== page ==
States, with a ratio of 6.64%.
The Department of Defense is headquartered in Arlington at The
Pentagon, the world's largest office building.
Virginia has the highest defense spending of any state per capita,
providing the Commonwealth with around 900,000 jobs.
Approximately 12% of all U.S. federal procurement money is spent in
Virginia, the second-highest amount after California. Many
Virginians work for federal agencies in Northern Virginia, which
Central Intelligence Agency
Central Intelligence Agency and the Department of Defense,
as well as the National Science Foundation, the United States
Geological Survey and the
United States Patent and Trademark Office.
Many others work for government contractors, including defense and
security firms, which hold more than 15,000 federal contracts.
Virginia has one of the highest concentrations of veterans of any
state, and is second to
California in total Department of Defense
Hampton Roads area has the largest
concentration of military personnel and assets of any metropolitan
area in the world, including the largest naval base in the world,
Naval Station Norfolk. In its state government,
106,143 public employees, who combined have a median income of
$44,656 as of 2013[update].
Ocean tourism is an important sector of
Virginia Beach's economy.
Virginia has the highest concentration of technology workers of any
state, and the fourth-highest number of technology workers after
California, Texas, and New York. Computer chips became the
state's highest-grossing export in 2006, surpassing its traditional
top exports of coal and tobacco combined, reaching a total export
value of $717 million in 2015. Northern Virginia, once considered
the state's dairy capital, now hosts software, communication
technology, defense contracting companies, particularly in the Dulles
The state has the highest average and peak Internet speeds in the
United States, with the third-highest worldwide. Northern
Virginia's data centers can carry up to 70% of the nation's internet
traffic, and in 2015 the region was the largest and fastest
growing data center market in the nation.
Forbes magazine named
Virginia the best state in the nation
for business for the fourth year in a row, while
CNBC named it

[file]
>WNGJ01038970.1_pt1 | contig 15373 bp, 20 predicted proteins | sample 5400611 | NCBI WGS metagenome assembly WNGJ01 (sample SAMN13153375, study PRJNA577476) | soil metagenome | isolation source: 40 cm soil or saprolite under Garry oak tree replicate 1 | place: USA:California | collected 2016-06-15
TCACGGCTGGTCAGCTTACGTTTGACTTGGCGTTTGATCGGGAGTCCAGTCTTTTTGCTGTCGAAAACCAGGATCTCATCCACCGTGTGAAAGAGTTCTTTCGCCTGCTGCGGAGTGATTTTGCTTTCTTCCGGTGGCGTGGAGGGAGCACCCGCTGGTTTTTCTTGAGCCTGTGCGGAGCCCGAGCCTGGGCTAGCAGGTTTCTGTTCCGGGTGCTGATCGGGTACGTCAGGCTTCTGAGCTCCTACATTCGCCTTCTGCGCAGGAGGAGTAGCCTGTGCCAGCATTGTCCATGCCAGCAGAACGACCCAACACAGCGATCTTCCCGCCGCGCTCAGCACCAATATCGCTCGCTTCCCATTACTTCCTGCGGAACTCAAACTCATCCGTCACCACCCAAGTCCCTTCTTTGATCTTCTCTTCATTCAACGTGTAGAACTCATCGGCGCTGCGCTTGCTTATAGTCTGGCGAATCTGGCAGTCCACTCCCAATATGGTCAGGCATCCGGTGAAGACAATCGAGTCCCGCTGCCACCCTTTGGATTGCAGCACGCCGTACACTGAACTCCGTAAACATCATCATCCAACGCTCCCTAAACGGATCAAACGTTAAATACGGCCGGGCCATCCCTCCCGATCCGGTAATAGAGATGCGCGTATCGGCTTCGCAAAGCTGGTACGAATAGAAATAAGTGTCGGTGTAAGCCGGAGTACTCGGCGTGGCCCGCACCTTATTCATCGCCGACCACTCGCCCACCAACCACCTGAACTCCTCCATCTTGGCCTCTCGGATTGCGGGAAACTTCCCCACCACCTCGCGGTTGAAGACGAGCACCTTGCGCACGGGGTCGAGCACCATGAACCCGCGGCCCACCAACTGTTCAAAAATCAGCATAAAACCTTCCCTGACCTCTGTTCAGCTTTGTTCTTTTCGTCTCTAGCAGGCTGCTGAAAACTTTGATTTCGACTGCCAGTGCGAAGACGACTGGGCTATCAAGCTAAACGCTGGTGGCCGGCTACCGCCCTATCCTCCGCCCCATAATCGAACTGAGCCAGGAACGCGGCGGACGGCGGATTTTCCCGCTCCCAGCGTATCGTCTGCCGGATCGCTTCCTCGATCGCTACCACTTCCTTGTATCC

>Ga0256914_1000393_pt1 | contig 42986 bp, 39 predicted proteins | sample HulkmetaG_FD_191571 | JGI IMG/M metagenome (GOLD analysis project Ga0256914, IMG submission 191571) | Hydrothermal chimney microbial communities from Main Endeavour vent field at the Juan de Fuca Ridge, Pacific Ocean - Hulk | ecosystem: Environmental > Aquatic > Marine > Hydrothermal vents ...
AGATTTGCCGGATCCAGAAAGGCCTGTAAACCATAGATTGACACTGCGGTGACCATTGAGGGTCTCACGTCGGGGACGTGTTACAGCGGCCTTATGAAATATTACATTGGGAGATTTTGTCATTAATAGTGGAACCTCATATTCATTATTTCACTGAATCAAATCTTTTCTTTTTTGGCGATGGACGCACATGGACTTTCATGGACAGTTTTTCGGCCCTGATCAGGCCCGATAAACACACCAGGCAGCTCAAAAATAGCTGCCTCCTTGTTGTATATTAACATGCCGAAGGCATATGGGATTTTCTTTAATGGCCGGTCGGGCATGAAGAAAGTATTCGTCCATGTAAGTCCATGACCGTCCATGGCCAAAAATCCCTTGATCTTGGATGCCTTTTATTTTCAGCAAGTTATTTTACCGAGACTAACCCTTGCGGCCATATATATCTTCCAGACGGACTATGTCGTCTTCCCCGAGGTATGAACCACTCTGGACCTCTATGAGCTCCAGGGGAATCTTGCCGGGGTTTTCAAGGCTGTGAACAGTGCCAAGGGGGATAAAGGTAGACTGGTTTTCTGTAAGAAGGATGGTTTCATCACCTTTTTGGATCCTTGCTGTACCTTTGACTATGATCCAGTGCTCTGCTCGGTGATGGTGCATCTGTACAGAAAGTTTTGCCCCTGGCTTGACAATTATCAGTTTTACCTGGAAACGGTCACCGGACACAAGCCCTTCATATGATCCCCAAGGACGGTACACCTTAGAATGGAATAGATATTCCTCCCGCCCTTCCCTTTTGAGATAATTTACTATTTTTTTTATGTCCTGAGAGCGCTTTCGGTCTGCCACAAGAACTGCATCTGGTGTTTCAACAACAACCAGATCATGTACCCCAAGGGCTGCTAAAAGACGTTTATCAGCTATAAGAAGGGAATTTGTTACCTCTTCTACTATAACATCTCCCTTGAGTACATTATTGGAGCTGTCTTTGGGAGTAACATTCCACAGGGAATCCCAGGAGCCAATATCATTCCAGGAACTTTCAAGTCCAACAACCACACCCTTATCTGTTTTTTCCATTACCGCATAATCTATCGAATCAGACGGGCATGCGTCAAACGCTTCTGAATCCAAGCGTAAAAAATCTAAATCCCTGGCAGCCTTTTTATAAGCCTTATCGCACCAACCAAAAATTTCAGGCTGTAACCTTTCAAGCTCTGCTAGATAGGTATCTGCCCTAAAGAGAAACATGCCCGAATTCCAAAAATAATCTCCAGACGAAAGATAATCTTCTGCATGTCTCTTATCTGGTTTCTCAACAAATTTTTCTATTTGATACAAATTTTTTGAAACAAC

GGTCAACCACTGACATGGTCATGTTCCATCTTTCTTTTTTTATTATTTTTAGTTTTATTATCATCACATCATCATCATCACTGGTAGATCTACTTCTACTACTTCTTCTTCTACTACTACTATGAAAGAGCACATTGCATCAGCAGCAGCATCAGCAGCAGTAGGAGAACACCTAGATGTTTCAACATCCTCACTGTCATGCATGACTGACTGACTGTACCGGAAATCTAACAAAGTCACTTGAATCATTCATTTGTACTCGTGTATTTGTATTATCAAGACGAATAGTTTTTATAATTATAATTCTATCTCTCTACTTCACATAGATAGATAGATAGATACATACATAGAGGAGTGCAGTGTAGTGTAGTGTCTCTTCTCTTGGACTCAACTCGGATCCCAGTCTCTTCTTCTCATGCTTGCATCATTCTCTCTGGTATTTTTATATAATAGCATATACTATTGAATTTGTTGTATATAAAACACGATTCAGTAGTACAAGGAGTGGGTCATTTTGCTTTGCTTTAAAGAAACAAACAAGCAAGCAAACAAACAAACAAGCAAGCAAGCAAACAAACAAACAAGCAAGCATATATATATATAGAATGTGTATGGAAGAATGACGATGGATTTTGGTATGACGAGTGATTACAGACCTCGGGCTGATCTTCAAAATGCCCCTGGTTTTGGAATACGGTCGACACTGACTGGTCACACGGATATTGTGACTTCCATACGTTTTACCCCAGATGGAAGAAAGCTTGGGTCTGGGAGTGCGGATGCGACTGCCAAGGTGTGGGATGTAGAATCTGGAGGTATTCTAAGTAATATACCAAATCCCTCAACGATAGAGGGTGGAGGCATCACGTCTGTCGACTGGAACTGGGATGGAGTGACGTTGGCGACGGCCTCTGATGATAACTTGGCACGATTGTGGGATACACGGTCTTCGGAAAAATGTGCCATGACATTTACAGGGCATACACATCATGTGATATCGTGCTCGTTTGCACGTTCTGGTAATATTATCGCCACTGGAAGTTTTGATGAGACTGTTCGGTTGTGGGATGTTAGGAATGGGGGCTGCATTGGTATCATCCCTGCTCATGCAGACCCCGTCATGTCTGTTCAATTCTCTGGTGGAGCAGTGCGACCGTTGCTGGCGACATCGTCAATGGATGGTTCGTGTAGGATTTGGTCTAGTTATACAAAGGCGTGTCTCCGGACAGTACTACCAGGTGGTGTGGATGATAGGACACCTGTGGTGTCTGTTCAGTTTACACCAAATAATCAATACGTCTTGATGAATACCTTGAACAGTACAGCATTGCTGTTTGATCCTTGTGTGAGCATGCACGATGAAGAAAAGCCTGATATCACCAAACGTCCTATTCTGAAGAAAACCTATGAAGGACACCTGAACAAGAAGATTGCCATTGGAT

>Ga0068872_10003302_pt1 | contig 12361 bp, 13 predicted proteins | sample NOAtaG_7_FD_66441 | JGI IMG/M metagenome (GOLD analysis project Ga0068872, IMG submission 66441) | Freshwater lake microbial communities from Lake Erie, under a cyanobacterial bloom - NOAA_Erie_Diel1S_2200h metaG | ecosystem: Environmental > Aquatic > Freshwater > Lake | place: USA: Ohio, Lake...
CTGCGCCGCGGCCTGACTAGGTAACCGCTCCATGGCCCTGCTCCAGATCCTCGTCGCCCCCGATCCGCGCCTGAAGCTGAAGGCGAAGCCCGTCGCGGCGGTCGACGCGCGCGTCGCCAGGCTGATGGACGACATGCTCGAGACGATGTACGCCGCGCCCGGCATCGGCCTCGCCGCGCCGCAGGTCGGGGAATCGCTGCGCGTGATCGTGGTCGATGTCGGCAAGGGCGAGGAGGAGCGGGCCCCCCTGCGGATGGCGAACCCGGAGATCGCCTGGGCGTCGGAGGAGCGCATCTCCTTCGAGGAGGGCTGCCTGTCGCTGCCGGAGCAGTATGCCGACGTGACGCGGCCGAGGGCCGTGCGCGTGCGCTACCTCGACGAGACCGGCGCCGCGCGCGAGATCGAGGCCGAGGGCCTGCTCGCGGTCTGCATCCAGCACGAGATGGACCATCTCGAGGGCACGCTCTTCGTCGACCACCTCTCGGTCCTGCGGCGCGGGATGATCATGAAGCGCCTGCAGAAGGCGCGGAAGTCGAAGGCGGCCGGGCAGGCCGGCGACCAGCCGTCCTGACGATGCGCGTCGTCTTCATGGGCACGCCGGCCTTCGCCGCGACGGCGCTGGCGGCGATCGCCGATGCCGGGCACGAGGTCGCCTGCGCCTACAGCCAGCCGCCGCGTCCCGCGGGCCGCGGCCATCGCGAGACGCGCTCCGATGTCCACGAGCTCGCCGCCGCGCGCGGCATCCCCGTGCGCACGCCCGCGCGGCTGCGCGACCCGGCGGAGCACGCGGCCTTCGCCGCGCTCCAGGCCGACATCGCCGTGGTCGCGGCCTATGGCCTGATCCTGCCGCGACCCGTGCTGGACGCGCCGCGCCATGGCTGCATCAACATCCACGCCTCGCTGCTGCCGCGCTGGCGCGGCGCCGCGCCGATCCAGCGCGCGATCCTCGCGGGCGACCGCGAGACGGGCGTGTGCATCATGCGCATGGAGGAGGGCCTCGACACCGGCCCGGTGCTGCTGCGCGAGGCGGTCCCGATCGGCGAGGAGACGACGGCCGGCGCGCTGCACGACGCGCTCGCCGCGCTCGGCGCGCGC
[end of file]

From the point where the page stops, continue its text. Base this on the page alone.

the top state for business in 2007, 2009, and 2011. Additionally,
in 2014 a survey of 12,000 small business owners found
Virginia to be
one of the most friendly states for small businesses. Virginia
Fortune 500 companies, ranking the state eighth
Tysons Corner is one of the largest business
districts in the nation.
Virginia supported an estimated 210,000 jobs and generated
$21.2 billion in 2012. Arlington County is the top tourist
destination in the state by domestic spending, followed by Fairfax
County, Loudoun County, and
Rockingham County is Virginia's leading county in agriculture.
As of 2007[update], agriculture occupied 32% of the land in Virginia
and about 357,000 Virginian jobs were in agriculture, with over
47,000 farms, averaging 171 acres (0.27 sq mi;
0.69 km2), in a total farmland area of 8.1 million acres
(12,656 sq mi; 32,780 km2). Though agriculture has
declined significantly since 1960 when there were twice as many farms,
it remains the largest single industry in Virginia. Tomatoes
surpassed soy as the most profitable crop in
Virginia in 2006, with
peanuts and hay as other agricultural products. Although it is no
longer the primary crop,
Virginia is still the fifth-largest producer
of tobacco nationwide.
Virginia is the largest producer of seafood on the East Coast, with
scallops, oysters, blue crabs, and clams as the largest seafood
harvests by value, and France, Canada, and
Hong Kong as the top export
Eastern oyster harvests have increased from
23,000 bushels in 2001 to over 500,000 in 2013. Wineries and
vineyards in the
Northern Neck and along the
Blue Ridge Mountains
Blue Ridge Mountains also
have begun to generate income and attract tourists.
the fifth-highest number of wineries in the nation.
Virginia collects personal income tax in five income brackets, ranging
from 3.0% to 5.75%. The state sales and use tax rate is 4.3%, while
the tax rate on food is 1.5%. There is an additional 1% local tax, for
a total of a 5.3% combined sales tax on most
Virginia purchases and
2.5% on most food. Virginia's property tax is set and collected
at the local government level and varies throughout the Commonwealth.
Real estate is also taxed at the local level based on 100% of fair
market value. Tangible personal property also is taxed at the local
level and is based on a percentage or percentages of original
Main article: Culture of Virginia
Colonial Virginian culture, language, and style are reenacted in
Virginia's culture was popularized and spread across America and the
South by figures such as George Washington, Thomas Jefferson, and
Robert E. Lee. Their homes in
Virginia represent the birthplace of
America and the South. Modern
Virginia culture has many sources,
and is part of the culture of the Southern United States. The
Smithsonian Institution divides
Virginia into nine cultural
Besides the general cuisine of the Southern United States, Virginia